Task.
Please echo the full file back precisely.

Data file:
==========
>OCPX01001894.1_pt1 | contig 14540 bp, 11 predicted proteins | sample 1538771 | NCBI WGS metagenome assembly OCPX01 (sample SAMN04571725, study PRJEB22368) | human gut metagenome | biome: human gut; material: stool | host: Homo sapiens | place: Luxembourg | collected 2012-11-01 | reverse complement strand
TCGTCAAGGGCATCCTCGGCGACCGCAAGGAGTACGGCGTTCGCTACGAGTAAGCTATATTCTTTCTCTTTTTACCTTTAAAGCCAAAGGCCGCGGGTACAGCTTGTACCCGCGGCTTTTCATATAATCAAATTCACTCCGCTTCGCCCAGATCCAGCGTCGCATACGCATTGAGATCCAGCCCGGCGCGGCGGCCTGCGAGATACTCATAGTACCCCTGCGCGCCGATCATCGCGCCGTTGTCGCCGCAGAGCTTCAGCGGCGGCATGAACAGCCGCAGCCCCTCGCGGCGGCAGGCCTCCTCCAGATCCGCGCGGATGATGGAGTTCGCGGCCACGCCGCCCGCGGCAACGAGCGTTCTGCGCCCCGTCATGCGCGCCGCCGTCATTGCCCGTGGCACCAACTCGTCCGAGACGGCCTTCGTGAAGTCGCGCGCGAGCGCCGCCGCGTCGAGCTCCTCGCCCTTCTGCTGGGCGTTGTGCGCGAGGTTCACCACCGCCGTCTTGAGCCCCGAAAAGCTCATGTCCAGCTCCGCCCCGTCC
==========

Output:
>OCPX01001894.1_pt1 | contig 14540 bp, 11 predicted proteins | sample 1538771 | NCBI WGS metagenome assembly OCPX01 (sample SAMN04571725, study PRJEB22368) | human gut metagenome | biome: human gut; material: stool | host: Homo sapiens | place: Luxembourg | collected 2012-11-01 | reverse complement strand
TCGTCAAGGGCATCCTCGGCGACCGCAAGGAGTACGGCGTTCGCTACGAGTAAGCTATATTCTTTCTCTTTTTACCTTTAAAGCCAAAGGCCGCGGGTACAGCTTGTACCCGCGGCTTTTCATATAATCAAATTCACTCCGCTTCGCCCAGATCCAGCGTCGCATACGCATTGAGATCCAGCCCGGCGCGGCGGCCTGCGAGATACTCATAGTACCCCTGCGCGCCGATCATCGCGCCGTTGTCGCCGCAGAGCTTCAGCGGCGGCATGAACAGCCGCAGCCCCTCGCGGCGGCAGGCCTCCTCCAGATCCGCGCGGATGATGGAGTTCGCGGCCACGCCGCCCGCGGCAACGAGCGTTCTGCGCCCCGTCATGCGCGCCGCCGTCATTGCCCGTGGCACCAACTCGTCCGAGACGGCCTTCGTGAAGTCGCGCGCGAGCGCCGCCGCGTCGAGCTCCTCGCCCTTCTGCTGGGCGTTGTGCGCGAGGTTCACCACCGCCGTCTTGAGCCCCGAAAAGCTCATGTCCAGCTCCGCCCCGTCC